2015: Journal of Special Operations Medicine: a Peer Reviewed Journal for SOF Medical Professionals
https://www.readbyqxmd.com/read/26603364/frontal-sinus-taser-dart-injury
#16
Madelene C Lewis, Daniel E Lewis
No abstract text is available yet for this article.
March 2016: Journal of Emergency Medicine
https://www.readbyqxmd.com/read/26592466/taser-related-testicular-trauma
#17
Katherine Theisen, Rick Slater, Nathan Hale
The Thomas A. Swift's Electric Rifle (Taser) is an electrical weapon designed as a nonlethal means to subdue violent or fleeing subjects. Several reports have been published on the safety and efficacy of, as well as injury profile from, police Tasers. Documented urologic involvement is rare. The sequela of an electrical current from a Taser gun to the testis in regard to both short- and long-term functions is unknown. Herein we present a case of penetrating trauma to the scrotum from a Taser dart.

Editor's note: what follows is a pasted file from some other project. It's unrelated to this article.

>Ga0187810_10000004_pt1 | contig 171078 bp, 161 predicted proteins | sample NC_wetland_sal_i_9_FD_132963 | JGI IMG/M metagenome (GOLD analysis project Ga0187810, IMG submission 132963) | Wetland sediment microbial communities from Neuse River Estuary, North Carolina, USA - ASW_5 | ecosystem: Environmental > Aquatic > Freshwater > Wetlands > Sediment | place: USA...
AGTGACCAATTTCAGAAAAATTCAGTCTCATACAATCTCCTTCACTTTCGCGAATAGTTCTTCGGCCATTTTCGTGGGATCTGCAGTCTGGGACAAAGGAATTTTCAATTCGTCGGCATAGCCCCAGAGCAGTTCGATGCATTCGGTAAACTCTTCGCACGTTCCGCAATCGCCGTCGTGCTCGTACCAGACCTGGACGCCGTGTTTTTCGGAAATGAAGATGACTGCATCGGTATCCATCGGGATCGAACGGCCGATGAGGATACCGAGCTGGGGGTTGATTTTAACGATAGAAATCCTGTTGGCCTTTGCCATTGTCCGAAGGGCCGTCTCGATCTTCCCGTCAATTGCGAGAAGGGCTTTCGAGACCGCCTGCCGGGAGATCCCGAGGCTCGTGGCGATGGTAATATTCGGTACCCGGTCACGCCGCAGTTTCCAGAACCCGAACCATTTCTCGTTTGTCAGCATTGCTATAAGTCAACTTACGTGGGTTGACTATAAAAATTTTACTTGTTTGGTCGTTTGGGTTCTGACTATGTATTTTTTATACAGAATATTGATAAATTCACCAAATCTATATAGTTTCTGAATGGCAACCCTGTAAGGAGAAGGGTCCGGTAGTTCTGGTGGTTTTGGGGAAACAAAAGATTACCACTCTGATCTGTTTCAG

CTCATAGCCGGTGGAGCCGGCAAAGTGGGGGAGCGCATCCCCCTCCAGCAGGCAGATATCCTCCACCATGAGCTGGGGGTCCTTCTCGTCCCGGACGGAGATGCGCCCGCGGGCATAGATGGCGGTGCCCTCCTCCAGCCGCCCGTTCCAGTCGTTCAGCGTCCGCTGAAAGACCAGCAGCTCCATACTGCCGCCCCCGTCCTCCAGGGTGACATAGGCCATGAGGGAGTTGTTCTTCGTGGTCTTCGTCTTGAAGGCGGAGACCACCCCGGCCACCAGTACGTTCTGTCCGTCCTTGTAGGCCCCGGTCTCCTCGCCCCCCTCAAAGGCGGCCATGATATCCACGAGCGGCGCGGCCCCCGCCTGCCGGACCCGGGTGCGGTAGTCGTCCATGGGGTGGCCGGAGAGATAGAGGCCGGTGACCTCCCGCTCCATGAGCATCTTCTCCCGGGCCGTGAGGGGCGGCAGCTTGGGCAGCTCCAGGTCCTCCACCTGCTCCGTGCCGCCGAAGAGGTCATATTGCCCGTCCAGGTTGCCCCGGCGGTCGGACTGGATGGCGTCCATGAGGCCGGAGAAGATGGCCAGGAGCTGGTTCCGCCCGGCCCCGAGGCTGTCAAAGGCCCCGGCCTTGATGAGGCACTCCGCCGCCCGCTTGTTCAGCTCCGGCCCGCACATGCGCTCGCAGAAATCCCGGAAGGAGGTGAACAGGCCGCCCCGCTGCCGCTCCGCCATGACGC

February 2016: Urology
https://www.readbyqxmd.com/read/26577942/tasers
#18
REVIEW
Owen Dyer
No abstract text is available yet for this article.
2015: BMJ: British Medical Journal
https://www.readbyqxmd.com/read/26557540/taser-%C3%A2-electronic-control-device-induced-rhabdomyolysis-and-renal-failure-a-case-report
#19
James Benjamin Gleason, Ibrahim Ahmad
Many law enforcement agencies around the United States are employing the use of TASER(®) electronic control devices (TASER(®) International Inc.) to subdue combative suspects. Since its inception the TASER(®) has had a temporal association with reports of rhabdomyolysis. Case reports have reported TASER(®) induced rhabdomyolysis as mild but serious cases have also been reported. Herein we present the case of a single patient who was admitted to our health network with severe rhabdomyolysis after receiving TASER(®) shocks and review the pertinent literature...